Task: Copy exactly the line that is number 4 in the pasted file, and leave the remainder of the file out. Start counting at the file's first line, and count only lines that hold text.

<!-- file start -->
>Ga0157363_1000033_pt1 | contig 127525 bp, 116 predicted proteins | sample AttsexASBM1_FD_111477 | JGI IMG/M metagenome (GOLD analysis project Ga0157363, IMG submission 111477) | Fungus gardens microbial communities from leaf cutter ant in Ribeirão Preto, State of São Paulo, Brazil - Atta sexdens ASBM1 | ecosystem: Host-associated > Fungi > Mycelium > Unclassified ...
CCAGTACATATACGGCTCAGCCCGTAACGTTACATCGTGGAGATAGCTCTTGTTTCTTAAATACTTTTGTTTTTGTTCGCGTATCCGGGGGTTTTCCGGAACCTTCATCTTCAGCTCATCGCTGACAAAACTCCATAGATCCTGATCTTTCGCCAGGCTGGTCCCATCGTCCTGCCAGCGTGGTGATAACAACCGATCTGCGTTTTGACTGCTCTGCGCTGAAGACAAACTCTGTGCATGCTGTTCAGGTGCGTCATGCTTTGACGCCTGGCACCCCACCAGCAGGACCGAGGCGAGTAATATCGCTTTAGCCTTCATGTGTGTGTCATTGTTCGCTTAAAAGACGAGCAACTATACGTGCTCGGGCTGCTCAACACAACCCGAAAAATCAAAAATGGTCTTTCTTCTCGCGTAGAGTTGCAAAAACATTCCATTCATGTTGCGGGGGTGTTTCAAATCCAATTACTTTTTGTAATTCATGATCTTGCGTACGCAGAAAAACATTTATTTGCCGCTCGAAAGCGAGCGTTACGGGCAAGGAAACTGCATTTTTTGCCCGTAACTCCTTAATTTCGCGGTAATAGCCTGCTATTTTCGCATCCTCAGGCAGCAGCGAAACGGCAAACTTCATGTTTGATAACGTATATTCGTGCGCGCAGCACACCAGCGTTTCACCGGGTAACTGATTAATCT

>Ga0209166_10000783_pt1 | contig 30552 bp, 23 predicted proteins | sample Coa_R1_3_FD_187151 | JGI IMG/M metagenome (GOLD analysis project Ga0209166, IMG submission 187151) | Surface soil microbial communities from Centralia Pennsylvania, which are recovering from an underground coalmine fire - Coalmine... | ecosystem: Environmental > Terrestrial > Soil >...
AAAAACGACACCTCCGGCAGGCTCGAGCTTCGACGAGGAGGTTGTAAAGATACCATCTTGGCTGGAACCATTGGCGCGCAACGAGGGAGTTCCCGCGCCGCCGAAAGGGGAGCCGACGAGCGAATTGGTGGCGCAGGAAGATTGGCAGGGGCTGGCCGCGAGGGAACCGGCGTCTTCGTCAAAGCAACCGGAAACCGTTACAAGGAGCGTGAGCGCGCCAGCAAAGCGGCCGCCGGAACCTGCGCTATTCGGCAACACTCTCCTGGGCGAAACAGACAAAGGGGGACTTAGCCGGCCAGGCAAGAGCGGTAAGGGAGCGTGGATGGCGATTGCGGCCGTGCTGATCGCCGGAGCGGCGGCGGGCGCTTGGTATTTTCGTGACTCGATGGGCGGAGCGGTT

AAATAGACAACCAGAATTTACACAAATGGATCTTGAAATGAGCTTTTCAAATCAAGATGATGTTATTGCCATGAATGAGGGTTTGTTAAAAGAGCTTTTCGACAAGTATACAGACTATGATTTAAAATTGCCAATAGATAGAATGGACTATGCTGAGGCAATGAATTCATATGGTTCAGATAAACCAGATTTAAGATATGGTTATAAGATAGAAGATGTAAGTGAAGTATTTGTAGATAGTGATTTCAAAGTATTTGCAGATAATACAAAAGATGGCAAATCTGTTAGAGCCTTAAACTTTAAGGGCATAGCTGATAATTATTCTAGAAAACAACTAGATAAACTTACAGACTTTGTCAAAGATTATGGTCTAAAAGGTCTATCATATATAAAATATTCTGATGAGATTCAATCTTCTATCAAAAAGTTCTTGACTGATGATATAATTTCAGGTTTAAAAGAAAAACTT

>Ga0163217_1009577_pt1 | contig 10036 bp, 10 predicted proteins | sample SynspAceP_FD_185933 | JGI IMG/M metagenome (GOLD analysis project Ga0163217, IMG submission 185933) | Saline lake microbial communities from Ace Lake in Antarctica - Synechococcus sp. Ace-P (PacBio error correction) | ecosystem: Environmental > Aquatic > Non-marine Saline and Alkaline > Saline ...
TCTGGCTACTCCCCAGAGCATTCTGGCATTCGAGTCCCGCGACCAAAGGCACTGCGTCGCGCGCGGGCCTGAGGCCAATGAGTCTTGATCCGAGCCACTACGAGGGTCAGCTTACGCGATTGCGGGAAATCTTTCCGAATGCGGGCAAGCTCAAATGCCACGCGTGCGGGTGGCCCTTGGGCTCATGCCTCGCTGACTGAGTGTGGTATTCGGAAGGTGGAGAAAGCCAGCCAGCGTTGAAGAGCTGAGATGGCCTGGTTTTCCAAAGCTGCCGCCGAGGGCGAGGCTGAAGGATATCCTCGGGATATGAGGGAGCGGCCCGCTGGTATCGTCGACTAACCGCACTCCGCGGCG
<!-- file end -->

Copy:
AAAAACGACACCTCCGGCAGGCTCGAGCTTCGACGAGGAGGTTGTAAAGATACCATCTTGGCTGGAACCATTGGCGCGCAACGAGGGAGTTCCCGCGCCGCCGAAAGGGGAGCCGACGAGCGAATTGGTGGCGCAGGAAGATTGGCAGGGGCTGGCCGCGAGGGAACCGGCGTCTTCGTCAAAGCAACCGGAAACCGTTACAAGGAGCGTGAGCGCGCCAGCAAAGCGGCCGCCGGAACCTGCGCTATTCGGCAACACTCTCCTGGGCGAAACAGACAAAGGGGGACTTAGCCGGCCAGGCAAGAGCGGTAAGGGAGCGTGGATGGCGATTGCGGCCGTGCTGATCGCCGGAGCGGCGGCGGGCGCTTGGTATTTTCGTGACTCGATGGGCGGAGCGGTT